Teens managing (or not in this case) their own health conditions

(9 Posts)
Songofsixpence Fri 01-Apr-16 12:56:53

How do you tackle it?

DD is 14 and has coeliac disease. She was diagnosed at 8 and has always been brilliant about it and as she's got older has been reading labels, watching what she's eating, I've always got her involved with cooking and baking and generally looking after her own diet.

However, the last 6 months or so she's got very fed up with it and has eaten a fair amount of food with gluten in - mostly when out and about, at school, etc, but I've also found wrappers in her room for stuff like chocolate brownies that she's bought home

Obviously she's the one suffering the immediate consequences of this herself, but I am concerned about the long term issues.

She's fed up with it all I think, and just wants to grab a burger/whatever like the rest of her mates.

The symptoms of her eating gluten aren't quite as bad as they used to be so I think she's got a bit blasé about it all

Anyone else had issues like this?

Thanks!

Cagliostro Fri 01-Apr-16 13:13:29

My DSD is also a coeliac, diagnosed around the same age. She does similar sad not to such an extent I think (obviously we don't know for sure as she lives with her mum) but she also makes light of eating for example her old favourite gluten-containing chocolate quite regularly. She doesn't get the pain though, unlike DH, so I do think that makes her more able to ignore the long term consequences. She just says she really misses eating them sad

Does she know about the more worrying end of the possible long term implications of ignoring the diet? The link with an increased risk of bowel cancer?

I really hope it's a phase. On the face of it, it could just be a simple 'teen rebelling against parents' type thing? It may feel like a 'safer' way of taking risks than drugs or alcohol etc. And of course the fact that nobody wants to have a restricted diet, and at an age where she is probably wanting to go out with friends, and having to miss out when they all order pizza or whatever, or having to ask for something different like a burger without a bun. It's horrible to feel different in that way. I hope her friends are understanding of it?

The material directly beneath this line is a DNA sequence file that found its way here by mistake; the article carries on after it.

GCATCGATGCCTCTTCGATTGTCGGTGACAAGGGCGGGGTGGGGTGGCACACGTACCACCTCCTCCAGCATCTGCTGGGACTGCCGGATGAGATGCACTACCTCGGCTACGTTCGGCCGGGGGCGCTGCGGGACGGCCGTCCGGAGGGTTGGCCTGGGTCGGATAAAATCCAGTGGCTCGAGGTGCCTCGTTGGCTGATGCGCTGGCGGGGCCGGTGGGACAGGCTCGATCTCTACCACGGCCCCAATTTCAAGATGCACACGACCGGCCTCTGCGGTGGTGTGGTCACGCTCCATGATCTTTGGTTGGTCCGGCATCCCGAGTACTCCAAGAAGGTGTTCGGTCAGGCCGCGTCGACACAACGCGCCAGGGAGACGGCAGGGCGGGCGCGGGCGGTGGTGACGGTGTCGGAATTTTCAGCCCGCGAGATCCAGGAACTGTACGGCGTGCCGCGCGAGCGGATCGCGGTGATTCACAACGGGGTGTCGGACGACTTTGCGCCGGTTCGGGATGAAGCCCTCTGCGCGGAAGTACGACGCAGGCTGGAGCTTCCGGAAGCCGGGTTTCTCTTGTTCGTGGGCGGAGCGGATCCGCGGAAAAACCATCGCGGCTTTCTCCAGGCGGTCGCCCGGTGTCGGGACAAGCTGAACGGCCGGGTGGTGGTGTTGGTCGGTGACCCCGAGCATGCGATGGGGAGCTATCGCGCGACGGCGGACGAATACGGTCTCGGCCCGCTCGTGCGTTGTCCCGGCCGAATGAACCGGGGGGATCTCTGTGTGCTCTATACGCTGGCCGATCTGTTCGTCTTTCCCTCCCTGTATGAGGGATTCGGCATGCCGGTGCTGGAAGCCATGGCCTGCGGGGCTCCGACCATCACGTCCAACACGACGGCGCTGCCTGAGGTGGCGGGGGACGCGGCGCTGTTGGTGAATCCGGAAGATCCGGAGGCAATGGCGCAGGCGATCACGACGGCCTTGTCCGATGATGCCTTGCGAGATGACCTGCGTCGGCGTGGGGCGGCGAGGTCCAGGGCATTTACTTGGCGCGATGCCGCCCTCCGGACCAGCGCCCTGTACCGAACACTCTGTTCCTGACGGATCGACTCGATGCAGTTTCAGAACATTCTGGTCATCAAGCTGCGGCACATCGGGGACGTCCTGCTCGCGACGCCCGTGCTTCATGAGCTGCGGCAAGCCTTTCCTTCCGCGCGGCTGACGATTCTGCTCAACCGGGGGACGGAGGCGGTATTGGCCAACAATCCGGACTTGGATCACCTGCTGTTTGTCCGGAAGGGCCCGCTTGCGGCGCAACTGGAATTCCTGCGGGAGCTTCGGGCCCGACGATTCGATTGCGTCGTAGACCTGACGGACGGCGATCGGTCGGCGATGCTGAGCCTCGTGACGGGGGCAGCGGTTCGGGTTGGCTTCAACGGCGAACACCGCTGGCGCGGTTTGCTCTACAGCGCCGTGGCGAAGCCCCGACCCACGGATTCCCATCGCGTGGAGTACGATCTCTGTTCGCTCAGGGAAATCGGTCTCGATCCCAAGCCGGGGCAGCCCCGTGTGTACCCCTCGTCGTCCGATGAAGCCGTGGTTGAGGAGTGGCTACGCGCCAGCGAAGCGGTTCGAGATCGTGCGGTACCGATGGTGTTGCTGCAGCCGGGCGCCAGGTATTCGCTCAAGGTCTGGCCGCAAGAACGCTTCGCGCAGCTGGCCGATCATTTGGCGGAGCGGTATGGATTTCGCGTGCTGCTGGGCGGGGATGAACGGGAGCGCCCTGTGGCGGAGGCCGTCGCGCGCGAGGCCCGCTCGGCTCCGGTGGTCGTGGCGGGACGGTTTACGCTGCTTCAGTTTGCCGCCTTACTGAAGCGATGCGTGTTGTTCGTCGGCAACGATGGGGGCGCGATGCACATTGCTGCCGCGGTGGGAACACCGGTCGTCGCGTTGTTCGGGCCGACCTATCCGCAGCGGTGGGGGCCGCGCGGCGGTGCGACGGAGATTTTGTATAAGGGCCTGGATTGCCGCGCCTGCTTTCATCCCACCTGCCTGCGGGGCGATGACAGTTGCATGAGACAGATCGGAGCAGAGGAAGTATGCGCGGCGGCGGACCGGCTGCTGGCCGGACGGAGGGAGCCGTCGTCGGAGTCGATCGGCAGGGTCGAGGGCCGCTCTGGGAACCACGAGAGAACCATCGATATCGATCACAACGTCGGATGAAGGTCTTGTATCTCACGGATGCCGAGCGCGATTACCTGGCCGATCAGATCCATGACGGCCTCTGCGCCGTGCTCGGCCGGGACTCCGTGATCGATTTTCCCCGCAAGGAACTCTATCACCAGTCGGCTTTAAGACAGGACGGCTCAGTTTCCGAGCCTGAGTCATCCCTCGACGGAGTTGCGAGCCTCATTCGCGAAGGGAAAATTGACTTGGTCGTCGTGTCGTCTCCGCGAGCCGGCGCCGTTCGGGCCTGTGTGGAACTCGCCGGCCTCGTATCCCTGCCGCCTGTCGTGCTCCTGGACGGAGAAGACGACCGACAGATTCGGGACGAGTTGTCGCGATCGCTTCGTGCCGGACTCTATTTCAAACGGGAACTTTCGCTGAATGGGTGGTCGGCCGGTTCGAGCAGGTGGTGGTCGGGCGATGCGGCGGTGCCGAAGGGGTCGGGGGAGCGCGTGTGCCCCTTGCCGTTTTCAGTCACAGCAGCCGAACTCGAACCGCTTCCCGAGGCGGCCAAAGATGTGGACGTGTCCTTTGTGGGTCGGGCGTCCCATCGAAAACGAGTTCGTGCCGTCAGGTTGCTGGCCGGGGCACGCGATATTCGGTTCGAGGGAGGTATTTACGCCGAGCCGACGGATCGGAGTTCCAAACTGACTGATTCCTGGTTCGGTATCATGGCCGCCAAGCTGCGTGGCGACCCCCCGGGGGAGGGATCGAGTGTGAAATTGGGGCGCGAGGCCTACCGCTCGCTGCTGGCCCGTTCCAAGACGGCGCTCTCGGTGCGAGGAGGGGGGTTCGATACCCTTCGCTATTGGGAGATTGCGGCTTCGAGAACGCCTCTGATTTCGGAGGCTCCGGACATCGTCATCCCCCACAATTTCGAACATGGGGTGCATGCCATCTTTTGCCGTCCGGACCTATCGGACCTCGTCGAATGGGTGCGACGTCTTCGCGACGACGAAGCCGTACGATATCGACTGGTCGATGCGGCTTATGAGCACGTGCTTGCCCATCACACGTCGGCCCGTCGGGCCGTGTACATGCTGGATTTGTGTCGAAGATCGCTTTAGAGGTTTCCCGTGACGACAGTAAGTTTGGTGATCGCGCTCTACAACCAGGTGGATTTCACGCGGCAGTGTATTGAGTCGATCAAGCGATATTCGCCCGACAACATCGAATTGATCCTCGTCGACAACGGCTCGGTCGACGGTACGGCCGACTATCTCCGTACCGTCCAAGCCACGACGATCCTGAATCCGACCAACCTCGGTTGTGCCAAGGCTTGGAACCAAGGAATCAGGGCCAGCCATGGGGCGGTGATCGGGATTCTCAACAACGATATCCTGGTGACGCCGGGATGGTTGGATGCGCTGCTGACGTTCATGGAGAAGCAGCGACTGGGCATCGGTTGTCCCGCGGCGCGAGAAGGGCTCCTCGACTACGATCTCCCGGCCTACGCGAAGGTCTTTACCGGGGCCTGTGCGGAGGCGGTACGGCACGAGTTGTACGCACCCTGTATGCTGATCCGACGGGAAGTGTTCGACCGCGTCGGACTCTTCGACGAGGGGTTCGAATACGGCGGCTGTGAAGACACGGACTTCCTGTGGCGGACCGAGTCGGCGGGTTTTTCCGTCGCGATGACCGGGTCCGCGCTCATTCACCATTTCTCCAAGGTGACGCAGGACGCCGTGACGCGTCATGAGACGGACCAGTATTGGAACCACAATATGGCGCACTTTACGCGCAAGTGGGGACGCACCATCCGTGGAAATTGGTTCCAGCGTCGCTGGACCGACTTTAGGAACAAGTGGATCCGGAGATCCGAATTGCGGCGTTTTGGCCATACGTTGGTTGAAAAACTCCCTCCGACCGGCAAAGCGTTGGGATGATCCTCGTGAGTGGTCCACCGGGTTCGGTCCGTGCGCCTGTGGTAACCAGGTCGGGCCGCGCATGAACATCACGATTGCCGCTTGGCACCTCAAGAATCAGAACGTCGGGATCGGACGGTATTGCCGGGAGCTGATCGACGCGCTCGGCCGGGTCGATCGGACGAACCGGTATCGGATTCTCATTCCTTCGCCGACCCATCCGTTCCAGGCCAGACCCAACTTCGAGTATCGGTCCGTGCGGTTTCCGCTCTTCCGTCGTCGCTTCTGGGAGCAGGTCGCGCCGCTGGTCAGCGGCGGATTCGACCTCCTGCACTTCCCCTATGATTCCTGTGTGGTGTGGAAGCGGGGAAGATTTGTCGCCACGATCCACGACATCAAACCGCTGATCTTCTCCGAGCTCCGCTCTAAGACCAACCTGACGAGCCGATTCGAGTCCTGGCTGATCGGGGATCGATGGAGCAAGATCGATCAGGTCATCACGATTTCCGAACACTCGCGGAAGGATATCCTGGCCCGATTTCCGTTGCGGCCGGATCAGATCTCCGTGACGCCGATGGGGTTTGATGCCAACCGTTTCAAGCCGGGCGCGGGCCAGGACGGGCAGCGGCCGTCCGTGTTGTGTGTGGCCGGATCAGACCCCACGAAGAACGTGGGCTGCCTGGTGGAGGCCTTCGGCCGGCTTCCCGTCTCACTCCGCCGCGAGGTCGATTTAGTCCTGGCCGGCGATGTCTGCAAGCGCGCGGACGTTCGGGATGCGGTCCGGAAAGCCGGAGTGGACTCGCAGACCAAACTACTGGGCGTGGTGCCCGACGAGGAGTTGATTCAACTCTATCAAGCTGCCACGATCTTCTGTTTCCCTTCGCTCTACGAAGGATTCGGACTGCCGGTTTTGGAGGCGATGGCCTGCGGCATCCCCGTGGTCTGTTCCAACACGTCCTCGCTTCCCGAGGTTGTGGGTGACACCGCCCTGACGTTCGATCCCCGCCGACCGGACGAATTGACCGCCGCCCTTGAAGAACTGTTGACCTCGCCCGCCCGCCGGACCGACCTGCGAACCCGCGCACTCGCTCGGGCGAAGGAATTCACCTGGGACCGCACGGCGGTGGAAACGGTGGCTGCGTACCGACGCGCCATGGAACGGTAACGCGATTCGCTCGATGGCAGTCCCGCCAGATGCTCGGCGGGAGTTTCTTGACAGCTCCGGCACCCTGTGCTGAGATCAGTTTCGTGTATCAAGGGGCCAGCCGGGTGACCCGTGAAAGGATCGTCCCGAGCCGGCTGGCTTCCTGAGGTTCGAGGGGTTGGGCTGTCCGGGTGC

Is she happy generally? Is she deliberately making herself feel pain? It is very unlikely but I think sometimes things like this are a way of saying 'I'm not ok' IYSWIM?

I'm kind of thinking aloud here sorry as I really have no answers sad you can't control what a teen eats so I guess it's just a case of talking her through it and hoping that she starts making the right choices herself.

Songofsixpence Fri 01-Apr-16 13:28:46

Thanks!

I'm hoping its a phase too.

She's generally quite happy, we have a pretty good relationship so far and she's happy to talk to me, so I don't think there are any deeper issues other than she's just really fed up with the inconvenience, not being able to just grab a pizza with her mates, being different

She's mostly happy to eat GF stuff at home - I bake a lot, we bought a bread maker as she hated the GF bread, we cook from scratch and all eat together, she's always managed it really well